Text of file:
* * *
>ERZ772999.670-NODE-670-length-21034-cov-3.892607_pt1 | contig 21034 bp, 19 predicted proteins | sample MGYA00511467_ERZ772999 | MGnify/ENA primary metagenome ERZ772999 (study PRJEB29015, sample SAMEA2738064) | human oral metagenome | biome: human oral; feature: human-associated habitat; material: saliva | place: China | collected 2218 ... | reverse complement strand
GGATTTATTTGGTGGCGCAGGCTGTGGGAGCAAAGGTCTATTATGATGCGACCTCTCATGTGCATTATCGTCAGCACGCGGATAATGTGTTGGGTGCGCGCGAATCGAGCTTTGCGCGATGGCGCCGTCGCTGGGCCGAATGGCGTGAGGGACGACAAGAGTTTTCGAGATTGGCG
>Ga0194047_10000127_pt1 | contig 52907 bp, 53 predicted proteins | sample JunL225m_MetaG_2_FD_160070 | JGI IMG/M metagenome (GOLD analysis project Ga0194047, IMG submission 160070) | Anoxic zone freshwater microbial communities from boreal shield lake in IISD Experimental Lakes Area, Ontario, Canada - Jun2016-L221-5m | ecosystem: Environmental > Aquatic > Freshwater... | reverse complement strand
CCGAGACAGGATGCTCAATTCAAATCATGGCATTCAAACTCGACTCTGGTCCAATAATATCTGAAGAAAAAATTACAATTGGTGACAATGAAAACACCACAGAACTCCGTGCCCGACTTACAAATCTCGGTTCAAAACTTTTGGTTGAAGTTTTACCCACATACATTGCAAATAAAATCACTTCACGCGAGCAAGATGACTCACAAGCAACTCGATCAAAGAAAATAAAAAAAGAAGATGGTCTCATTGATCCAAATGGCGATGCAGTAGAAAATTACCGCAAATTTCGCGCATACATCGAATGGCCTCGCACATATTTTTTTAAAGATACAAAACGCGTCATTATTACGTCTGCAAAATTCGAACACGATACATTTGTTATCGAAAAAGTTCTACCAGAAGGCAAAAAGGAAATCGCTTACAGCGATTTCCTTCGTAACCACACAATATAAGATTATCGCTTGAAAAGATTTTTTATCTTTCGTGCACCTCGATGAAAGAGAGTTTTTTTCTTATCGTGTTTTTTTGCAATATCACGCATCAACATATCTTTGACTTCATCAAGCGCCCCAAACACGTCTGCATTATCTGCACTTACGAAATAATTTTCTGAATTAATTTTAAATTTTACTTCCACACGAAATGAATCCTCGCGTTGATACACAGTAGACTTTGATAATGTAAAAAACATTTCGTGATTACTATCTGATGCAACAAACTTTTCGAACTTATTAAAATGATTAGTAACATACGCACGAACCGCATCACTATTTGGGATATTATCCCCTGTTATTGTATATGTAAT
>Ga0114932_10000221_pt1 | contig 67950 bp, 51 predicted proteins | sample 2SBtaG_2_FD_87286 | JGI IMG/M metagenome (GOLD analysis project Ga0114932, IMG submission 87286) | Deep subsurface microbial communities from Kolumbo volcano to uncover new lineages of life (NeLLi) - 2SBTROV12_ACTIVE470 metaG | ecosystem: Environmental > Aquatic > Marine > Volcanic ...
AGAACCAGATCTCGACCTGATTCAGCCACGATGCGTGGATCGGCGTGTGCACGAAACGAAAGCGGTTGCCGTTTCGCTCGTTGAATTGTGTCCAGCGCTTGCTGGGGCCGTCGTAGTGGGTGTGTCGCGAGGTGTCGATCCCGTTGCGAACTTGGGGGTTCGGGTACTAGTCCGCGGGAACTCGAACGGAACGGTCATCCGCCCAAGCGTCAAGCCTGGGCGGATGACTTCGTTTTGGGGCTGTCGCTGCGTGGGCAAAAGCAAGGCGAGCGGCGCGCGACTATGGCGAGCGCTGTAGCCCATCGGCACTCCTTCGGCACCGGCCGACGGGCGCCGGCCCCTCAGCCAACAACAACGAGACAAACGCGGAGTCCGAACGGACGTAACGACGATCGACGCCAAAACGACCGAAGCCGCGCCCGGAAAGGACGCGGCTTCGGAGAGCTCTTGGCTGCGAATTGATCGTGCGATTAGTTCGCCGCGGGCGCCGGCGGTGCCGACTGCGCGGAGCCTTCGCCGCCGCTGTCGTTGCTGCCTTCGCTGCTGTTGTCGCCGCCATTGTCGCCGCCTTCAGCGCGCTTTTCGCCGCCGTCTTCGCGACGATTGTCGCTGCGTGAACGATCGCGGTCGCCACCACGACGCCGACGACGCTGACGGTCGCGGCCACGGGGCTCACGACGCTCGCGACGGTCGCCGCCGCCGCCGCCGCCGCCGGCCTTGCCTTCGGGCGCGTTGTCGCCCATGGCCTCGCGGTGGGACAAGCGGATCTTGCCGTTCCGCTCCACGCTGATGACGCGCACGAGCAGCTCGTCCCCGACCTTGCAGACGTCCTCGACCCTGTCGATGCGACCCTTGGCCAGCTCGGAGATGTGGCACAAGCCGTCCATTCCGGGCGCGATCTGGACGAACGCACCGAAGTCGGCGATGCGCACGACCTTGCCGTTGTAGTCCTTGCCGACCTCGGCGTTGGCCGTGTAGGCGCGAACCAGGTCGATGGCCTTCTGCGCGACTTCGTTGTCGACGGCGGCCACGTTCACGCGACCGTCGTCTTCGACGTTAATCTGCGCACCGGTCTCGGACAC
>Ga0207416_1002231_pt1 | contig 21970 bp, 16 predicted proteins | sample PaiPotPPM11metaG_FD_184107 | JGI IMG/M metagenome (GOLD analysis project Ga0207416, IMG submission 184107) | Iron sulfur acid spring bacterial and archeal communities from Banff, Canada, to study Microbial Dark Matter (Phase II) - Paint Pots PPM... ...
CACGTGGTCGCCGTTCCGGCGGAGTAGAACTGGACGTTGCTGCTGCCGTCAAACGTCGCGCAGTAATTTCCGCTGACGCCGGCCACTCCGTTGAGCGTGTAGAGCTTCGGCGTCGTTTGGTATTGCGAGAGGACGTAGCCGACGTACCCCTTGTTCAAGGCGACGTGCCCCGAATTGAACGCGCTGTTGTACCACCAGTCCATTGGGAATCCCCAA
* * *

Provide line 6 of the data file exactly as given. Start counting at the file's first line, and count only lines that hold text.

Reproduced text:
AGAACCAGATCTCGACCTGATTCAGCCACGATGCGTGGATCGGCGTGTGCACGAAACGAAAGCGGTTGCCGTTTCGCTCGTTGAATTGTGTCCAGCGCTTGCTGGGGCCGTCGTAGTGGGTGTGTCGCGAGGTGTCGATCCCGTTGCGAACTTGGGGGTTCGGGTACTAGTCCGCGGGAACTCGAACGGAACGGTCATCCGCCCAAGCGTCAAGCCTGGGCGGATGACTTCGTTTTGGGGCTGTCGCTGCGTGGGCAAAAGCAAGGCGAGCGGCGCGCGACTATGGCGAGCGCTGTAGCCCATCGGCACTCCTTCGGCACCGGCCGACGGGCGCCGGCCCCTCAGCCAACAACAACGAGACAAACGCGGAGTCCGAACGGACGTAACGACGATCGACGCCAAAACGACCGAAGCCGCGCCCGGAAAGGACGCGGCTTCGGAGAGCTCTTGGCTGCGAATTGATCGTGCGATTAGTTCGCCGCGGGCGCCGGCGGTGCCGACTGCGCGGAGCCTTCGCCGCCGCTGTCGTTGCTGCCTTCGCTGCTGTTGTCGCCGCCATTGTCGCCGCCTTCAGCGCGCTTTTCGCCGCCGTCTTCGCGACGATTGTCGCTGCGTGAACGATCGCGGTCGCCACCACGACGCCGACGACGCTGACGGTCGCGGCCACGGGGCTCACGACGCTCGCGACGGTCGCCGCCGCCGCCGCCGCCGCCGGCCTTGCCTTCGGGCGCGTTGTCGCCCATGGCCTCGCGGTGGGACAAGCGGATCTTGCCGTTCCGCTCCACGCTGATGACGCGCACGAGCAGCTCGTCCCCGACCTTGCAGACGTCCTCGACCCTGTCGATGCGACCCTTGGCCAGCTCGGAGATGTGGCACAAGCCGTCCATTCCGGGCGCGATCTGGACGAACGCACCGAAGTCGGCGATGCGCACGACCTTGCCGTTGTAGTCCTTGCCGACCTCGGCGTTGGCCGTGTAGGCGCGAACCAGGTCGATGGCCTTCTGCGCGACTTCGTTGTCGACGGCGGCCACGTTCACGCGACCGTCGTCTTCGACGTTAATCTGCGCACCGGTCTCGGACAC